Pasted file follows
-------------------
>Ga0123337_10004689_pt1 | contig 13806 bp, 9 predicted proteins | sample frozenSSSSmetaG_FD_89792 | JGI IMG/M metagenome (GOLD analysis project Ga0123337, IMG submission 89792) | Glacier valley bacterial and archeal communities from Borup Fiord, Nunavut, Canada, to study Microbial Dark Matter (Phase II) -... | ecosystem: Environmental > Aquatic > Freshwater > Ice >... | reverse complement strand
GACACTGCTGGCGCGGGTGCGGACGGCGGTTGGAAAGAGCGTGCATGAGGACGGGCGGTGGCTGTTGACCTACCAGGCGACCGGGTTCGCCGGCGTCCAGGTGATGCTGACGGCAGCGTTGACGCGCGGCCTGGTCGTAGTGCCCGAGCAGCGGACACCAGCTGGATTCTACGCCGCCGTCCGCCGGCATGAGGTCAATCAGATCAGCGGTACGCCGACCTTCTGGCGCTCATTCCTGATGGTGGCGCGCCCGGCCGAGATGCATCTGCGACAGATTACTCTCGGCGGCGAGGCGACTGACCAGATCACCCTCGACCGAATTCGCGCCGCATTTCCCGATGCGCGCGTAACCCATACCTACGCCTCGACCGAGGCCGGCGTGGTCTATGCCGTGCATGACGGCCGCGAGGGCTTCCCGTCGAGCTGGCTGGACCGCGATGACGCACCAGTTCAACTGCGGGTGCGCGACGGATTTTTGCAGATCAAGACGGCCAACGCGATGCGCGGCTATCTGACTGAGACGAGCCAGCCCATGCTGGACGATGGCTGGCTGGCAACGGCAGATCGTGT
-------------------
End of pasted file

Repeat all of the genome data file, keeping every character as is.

>Ga0123337_10004689_pt1 | contig 13806 bp, 9 predicted proteins | sample frozenSSSSmetaG_FD_89792 | JGI IMG/M metagenome (GOLD analysis project Ga0123337, IMG submission 89792) | Glacier valley bacterial and archeal communities from Borup Fiord, Nunavut, Canada, to study Microbial Dark Matter (Phase II) -... | ecosystem: Environmental > Aquatic > Freshwater > Ice >... | reverse complement strand
GACACTGCTGGCGCGGGTGCGGACGGCGGTTGGAAAGAGCGTGCATGAGGACGGGCGGTGGCTGTTGACCTACCAGGCGACCGGGTTCGCCGGCGTCCAGGTGATGCTGACGGCAGCGTTGACGCGCGGCCTGGTCGTAGTGCCCGAGCAGCGGACACCAGCTGGATTCTACGCCGCCGTCCGCCGGCATGAGGTCAATCAGATCAGCGGTACGCCGACCTTCTGGCGCTCATTCCTGATGGTGGCGCGCCCGGCCGAGATGCATCTGCGACAGATTACTCTCGGCGGCGAGGCGACTGACCAGATCACCCTCGACCGAATTCGCGCCGCATTTCCCGATGCGCGCGTAACCCATACCTACGCCTCGACCGAGGCCGGCGTGGTCTATGCCGTGCATGACGGCCGCGAGGGCTTCCCGTCGAGCTGGCTGGACCGCGATGACGCACCAGTTCAACTGCGGGTGCGCGACGGATTTTTGCAGATCAAGACGGCCAACGCGATGCGCGGCTATCTGACTGAGACGAGCCAGCCCATGCTGGACGATGGCTGGCTGGCAACGGCAGATCGTGT